State of Elections

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Tag: Appointment

New York: Giving Power to the People

By Fahad Naeem

“It’s not the hand that signs the laws that holds the destiny of America. It’s the hand that casts the ballot.” The power given to voters to choose who gets elected to office is a vast and important right to protect. The people vote for candidates that best represent the interests and perform the duties required of their offices. However, states can steal that power from citizens by allowing state legislators or the governor to appoint officers for vacant positions, as New York had done in its state constitution. New York’s constitution effectively deprived voters of the ability to elect a candidate of their choice. The Attorney General and Comptroller positions can be occupied from several months to several years without any check or say by the voters. That provision was inconsistent with the goal articulated by New York’s constitution in Article 1 Section 1 which states:  “No member of this state shall be disfranchised, or deprived of any of the rights or privileges secured to any citizen thereof . . .” Continue reading

Want to Be a Senator, but Hate Those Pesky Elections? Just Become a ‘Temporary’ Appointee

The legal controversy over the appointment of a replacement to the Senate seat previously held by President Barack Obama is likely drawing to a close.  In the process of resolving the controversy, the U.S. Supreme Court also clarified their interpretation of a key portion of the Seventeenth Amendment regarding vacancies in Senate seats.  This topic has been relevant lately, particularly following the 2008 election cycle.  When Senator Obama was elected President, his incoming administration including numerous sitting Senators including Vice President Joe Biden, Secretary of State Hillary Clinton, Secretary of the Interior Ken Salazar, and, of course, himself.  Despite its seemingly straight-forward language, the Seventeenth Amendment required a certain amount of parsing to ensure these senatorial appointments would fulfill its procedural requirements.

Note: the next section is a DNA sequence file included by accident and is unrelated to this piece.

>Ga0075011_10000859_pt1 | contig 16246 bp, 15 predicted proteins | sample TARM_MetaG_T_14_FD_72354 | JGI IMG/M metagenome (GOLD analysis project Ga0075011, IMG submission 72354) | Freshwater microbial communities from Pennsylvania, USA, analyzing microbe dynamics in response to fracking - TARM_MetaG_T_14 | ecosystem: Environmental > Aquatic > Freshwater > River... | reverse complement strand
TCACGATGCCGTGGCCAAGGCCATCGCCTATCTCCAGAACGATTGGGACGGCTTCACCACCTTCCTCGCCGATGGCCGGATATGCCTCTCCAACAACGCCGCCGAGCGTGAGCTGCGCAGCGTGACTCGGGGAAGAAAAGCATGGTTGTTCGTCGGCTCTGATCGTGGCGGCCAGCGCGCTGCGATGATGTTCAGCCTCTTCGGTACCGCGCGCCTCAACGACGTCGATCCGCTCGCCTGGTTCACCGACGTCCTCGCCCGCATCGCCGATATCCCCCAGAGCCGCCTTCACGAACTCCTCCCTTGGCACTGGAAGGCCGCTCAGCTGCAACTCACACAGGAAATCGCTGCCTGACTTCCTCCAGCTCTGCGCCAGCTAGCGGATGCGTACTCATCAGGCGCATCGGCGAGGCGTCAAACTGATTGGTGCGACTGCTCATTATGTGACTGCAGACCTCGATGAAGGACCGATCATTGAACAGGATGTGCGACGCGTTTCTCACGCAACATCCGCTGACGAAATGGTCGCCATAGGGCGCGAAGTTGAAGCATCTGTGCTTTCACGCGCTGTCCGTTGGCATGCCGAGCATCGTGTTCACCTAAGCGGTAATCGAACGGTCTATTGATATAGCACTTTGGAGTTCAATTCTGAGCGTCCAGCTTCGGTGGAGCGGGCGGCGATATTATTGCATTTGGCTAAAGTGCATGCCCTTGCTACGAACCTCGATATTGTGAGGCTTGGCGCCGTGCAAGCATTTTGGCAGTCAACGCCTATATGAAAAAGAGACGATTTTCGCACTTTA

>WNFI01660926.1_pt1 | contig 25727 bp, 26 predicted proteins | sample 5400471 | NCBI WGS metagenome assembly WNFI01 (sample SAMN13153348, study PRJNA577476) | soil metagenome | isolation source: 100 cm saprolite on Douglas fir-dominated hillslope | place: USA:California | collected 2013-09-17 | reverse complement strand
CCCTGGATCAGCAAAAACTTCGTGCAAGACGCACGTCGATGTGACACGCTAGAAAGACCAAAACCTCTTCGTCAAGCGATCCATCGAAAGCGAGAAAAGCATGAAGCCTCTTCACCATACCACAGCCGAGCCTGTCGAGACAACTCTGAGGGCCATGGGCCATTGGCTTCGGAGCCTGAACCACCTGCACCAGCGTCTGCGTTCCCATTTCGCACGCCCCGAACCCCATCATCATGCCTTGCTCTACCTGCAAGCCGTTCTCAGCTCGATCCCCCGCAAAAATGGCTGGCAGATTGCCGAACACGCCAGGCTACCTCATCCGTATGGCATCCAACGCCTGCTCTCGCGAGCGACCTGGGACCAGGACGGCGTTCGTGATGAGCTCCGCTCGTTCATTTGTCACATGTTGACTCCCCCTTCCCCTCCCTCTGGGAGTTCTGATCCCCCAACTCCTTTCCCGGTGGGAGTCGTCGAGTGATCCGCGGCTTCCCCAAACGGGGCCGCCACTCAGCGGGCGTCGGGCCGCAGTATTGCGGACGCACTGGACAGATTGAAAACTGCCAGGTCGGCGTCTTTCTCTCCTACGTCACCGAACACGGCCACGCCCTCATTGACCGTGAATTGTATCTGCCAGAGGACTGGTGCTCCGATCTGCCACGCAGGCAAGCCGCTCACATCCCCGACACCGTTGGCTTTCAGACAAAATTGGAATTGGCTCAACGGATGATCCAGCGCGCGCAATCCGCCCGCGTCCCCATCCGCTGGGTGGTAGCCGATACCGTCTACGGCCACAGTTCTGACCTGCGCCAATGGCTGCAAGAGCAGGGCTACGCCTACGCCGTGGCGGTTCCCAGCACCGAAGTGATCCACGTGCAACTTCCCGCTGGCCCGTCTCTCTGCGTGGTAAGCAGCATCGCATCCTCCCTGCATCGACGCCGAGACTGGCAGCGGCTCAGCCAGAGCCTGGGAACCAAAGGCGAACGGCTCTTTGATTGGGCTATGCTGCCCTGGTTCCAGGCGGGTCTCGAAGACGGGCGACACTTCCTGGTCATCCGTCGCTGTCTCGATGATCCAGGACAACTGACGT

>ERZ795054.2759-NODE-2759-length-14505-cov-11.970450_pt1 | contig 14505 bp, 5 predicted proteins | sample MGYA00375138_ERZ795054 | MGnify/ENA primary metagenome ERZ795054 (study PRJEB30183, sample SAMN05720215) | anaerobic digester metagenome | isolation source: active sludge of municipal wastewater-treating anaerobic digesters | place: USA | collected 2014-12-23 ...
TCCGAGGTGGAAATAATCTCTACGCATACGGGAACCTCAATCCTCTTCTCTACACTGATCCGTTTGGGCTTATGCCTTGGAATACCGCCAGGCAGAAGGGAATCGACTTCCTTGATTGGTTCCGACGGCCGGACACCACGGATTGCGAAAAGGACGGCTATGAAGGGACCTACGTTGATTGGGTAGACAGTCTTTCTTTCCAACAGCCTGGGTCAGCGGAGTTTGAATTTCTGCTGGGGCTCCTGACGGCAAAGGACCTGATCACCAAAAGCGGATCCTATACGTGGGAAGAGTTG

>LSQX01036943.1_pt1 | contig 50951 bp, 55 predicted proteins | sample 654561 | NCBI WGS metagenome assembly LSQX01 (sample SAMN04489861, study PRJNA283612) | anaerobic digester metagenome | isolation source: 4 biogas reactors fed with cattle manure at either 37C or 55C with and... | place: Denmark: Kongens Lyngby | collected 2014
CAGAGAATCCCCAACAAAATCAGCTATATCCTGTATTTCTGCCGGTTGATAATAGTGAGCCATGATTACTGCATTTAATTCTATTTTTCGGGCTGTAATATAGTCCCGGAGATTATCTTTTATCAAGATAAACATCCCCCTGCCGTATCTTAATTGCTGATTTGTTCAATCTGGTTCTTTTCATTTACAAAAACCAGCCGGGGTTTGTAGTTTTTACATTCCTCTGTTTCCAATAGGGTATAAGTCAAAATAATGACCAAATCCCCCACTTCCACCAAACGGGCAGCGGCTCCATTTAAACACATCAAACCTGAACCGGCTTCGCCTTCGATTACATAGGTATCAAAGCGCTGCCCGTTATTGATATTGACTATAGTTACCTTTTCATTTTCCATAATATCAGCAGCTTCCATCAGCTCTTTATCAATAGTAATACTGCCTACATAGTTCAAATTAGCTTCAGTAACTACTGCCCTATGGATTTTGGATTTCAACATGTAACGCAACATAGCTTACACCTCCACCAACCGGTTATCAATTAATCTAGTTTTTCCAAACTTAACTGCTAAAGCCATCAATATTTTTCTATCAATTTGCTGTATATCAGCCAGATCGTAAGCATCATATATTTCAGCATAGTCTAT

The Seventeenth Amendment, ratified in 1913, in addition to providing for the direct election of senators, altered the procedure for filling vacancies in that office.  The amendment provides that, in the event of a vacancy, the governor must issue a “writ of election” to hold an election for a permanent replacement to fill the seat.  The state legislature may empower the governor to make a temporary appointment, but the appointee may only serve until the special election is held to fill the vacancy.  A date for a special election must be set by the governor, but the amendment does not specify when exactly it must be held. Continue reading

MA Legislature Flirts with Unconstitutionality in Compromise Regarding Appointed Senator

The 17th Amendment to the U.S. Constitution is known best for establishing direct election of senators, but it also allows state legislatures to empower the governor to appoint a replacement to complete the term of any vacancy due to death, resignation, or expulsion. While many states have used this provision to fill their vacancies, the Amendment does not clarify whether this replacement is permitted to run for the seat in the next election. It is presumed that any legislation specifically forbidding this may be unconstitutional.

Senator Edward Kennedy’s death on August 25th, 2009 created a vacancy in the Senate. Pursuant to MA GL ch. 54, § 140, Governor Deval Patrick set a special election date for January 19th, 2010. On September 19th, 2009, in accordance with the 17th Amendment, the Massachusetts House passed a bill allowing the governor to appoint an interim senator to represent the state until the special election takes place in 2010. On September 22nd, the MA Senate also approved the bill, and the General Court with both houses gave final approval the following day. On September 24th, the governor signed the bill into law. Patrick then appointed Paul G. Kirk, Jr. as interim US senator. His appointment will expire after the special election on January 19th, 2010. Governor Patrick chose Kirk under the condition that he not run in the special election, in response to both the MA House and Senate passing resolutions requesting that the selectee not run in the special election. Continue reading

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